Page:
The Haitian earthquake coverage raises many issues of media coverage – its quality, limitations, the graphic images, the attempt to report amid chaos.
It also raises another issue: What is the place of God in the coverage?
Why God? Because with every disaster, too many journalists, aware of their religiously inclined viewers, fall over themselves to agree with, and to repeat, clichés about the need for prayer; or they report how God performed miracles in allowing some people to emerge unscathed from the rubble.
Such “miracle stories” conflict conspicuously with the horror and tragedy around them. God only knows why impoverished areas of the world are burdened further by horrific disasters, like Haiti. So why do journalists think they can read God’s mind, or invoke his help?
Recently, I watched uncomfortably as an overtly sympathetic CNN anchor listened to, and agreed with, a spokesman for a religious humanitarian agency who stressed the need for belief in God and prayer to help the Haitians.
This is only one example.
Across American television, a supposedly secular news media goes soft whenever anyone mentions religion in connection to a tragedy. Reporters, anchors, talk-show hosts – most adopt a pious look and speak in hushed tones when God and prayer are invoked.
Why? Isn’t it possible to express compassion for disaster victims without sentimentality or without supporting particular religious beliefs about how God acts in the world?
Why didn’t the CNN anchor pursue the discussion of religion by asking: If praying to God means God can intervene in the world, why didn’t God intervene to prevent this disaster?
Why don’t journalists ask pious religious spokespersons: If God spared some people through miracles, why these people? What does that say about the dead folks? Isn’t this winnowing of survivors arbitrary?
Journalists tend to analyze any and every interpretation of major events, so why not specific religious interpretations? Often the interpretation is a very simplistic view, which depicts God as a deity who goes about picking winners and losers among the rubble.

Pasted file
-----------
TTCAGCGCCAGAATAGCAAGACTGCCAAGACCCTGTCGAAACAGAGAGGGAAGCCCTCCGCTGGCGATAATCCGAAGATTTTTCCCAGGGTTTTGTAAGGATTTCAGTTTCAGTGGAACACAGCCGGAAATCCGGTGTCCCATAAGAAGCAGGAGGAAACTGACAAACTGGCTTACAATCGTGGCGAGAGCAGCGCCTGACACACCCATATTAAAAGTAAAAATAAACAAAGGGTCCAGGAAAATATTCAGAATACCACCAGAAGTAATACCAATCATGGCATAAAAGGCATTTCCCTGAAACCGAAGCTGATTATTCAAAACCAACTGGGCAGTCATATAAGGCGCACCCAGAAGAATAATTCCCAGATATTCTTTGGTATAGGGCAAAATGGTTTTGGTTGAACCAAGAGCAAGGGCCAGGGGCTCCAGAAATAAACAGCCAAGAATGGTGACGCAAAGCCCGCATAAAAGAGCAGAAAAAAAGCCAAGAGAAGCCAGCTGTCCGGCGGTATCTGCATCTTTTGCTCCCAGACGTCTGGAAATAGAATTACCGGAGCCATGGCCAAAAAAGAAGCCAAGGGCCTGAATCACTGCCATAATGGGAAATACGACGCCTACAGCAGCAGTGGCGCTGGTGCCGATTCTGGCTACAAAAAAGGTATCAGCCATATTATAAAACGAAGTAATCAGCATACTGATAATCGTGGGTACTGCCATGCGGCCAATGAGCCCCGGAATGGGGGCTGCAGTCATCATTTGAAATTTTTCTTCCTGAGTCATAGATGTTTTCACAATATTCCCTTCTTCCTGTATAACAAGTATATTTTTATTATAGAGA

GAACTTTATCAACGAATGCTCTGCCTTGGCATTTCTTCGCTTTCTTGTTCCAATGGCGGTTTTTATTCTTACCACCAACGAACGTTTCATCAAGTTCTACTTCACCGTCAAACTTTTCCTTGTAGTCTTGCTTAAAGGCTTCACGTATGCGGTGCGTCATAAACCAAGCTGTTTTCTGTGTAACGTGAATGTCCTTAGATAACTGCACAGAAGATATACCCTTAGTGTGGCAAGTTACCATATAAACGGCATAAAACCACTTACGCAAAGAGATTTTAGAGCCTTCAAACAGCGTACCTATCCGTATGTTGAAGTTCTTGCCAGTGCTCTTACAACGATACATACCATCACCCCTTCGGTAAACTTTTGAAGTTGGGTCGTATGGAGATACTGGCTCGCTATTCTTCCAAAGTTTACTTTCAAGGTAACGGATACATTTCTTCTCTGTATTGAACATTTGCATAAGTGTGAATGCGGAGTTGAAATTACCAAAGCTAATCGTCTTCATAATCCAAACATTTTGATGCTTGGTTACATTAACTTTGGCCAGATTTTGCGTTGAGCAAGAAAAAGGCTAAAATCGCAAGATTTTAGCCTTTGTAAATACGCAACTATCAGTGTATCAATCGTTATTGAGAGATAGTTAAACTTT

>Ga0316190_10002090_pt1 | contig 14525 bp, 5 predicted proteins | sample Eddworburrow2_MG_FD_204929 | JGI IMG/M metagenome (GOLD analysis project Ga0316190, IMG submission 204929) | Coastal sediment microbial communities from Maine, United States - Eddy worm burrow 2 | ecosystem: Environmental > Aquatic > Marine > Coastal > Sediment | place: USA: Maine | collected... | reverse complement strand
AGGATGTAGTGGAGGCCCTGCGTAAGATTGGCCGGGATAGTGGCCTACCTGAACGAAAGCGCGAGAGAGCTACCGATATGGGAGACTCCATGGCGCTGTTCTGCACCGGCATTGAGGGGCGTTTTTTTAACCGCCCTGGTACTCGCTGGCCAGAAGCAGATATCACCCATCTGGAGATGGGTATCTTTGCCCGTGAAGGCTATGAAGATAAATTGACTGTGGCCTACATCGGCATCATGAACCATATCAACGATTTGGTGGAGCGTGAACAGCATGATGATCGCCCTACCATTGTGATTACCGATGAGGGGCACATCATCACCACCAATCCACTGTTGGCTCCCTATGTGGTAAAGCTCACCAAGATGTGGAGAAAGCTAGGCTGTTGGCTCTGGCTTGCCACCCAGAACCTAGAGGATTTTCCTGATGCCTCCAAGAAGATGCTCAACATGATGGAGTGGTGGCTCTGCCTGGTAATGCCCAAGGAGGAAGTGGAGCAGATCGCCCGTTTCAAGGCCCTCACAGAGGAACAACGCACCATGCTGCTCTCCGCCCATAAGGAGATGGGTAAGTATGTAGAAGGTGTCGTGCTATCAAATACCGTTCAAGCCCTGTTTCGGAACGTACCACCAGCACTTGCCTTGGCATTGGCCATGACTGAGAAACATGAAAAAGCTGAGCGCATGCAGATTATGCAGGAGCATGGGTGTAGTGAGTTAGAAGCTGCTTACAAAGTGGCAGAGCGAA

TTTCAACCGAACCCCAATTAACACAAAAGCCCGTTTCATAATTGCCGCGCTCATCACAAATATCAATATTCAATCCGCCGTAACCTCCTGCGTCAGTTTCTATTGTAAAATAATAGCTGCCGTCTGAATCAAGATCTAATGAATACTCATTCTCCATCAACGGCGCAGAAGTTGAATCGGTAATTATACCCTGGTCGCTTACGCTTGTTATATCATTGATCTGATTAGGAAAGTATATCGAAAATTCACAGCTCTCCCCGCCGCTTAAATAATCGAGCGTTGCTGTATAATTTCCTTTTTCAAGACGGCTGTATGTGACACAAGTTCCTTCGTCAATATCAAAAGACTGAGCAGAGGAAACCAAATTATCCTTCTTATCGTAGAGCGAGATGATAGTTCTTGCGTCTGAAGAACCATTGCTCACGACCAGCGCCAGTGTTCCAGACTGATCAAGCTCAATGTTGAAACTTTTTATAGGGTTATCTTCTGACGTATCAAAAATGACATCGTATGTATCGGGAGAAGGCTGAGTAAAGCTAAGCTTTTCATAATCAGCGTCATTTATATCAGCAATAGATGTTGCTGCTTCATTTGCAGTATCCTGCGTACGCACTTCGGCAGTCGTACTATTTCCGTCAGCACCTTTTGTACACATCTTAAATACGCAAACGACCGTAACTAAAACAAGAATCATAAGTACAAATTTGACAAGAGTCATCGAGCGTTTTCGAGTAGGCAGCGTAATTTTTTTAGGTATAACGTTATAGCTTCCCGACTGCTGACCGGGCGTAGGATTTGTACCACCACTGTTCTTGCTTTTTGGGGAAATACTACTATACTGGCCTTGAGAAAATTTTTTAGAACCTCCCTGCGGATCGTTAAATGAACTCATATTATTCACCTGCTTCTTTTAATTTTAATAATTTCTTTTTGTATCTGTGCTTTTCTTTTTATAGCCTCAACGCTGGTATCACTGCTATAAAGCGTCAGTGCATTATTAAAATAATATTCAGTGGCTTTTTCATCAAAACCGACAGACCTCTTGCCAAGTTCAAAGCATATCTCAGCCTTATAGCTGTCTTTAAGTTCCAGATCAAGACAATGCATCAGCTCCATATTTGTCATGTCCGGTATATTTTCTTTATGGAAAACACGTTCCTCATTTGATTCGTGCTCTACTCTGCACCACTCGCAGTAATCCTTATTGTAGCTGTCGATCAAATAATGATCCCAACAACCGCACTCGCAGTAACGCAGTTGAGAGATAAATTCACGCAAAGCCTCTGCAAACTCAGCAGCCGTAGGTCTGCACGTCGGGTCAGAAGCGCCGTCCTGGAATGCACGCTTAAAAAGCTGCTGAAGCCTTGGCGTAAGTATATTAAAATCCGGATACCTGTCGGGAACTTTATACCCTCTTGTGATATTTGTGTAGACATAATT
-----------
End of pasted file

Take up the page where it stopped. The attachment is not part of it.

If people want to bring religion into the media’s discussion of disaster, fine. But let’s bring in many theological viewpoints and treat the topic critically and intelligently. Let’s probe the difficult question that always arises whenever terrible events happen: How can such events be squared with a religious or theological approach to the world?
I am not arguing against coverage of the religious dimension of a disaster story. I am not saying reporters should callously challenge distraught victims when they speak devoutly of God. If citizens gather at churches to pray for divine help, reporters should cover such events. My perspective is not based on a denial of the existence of God. I believe my point is valid, whether of not one believes in God or in the power of prayer.
I am questioning journalistic acquiescence in an easy piety and a superficial religious sentimentality that is far from reality. At times, this religious piety is just another case of the media’s manipulation of emotions to sell the news, or to ingratiate themselves with audiences. I want journalists to maintain their critical and independent approach to stories, even during tragedies that tug on their emotions.
No one wants to take away the belief in God from desperate people in a disaster. That’s not the point. The point is that the journalist’s job is not to join the pious.
The journalist’s job is to report the facts of the story, the human pain and struggle, and what can be done about it, here on earth.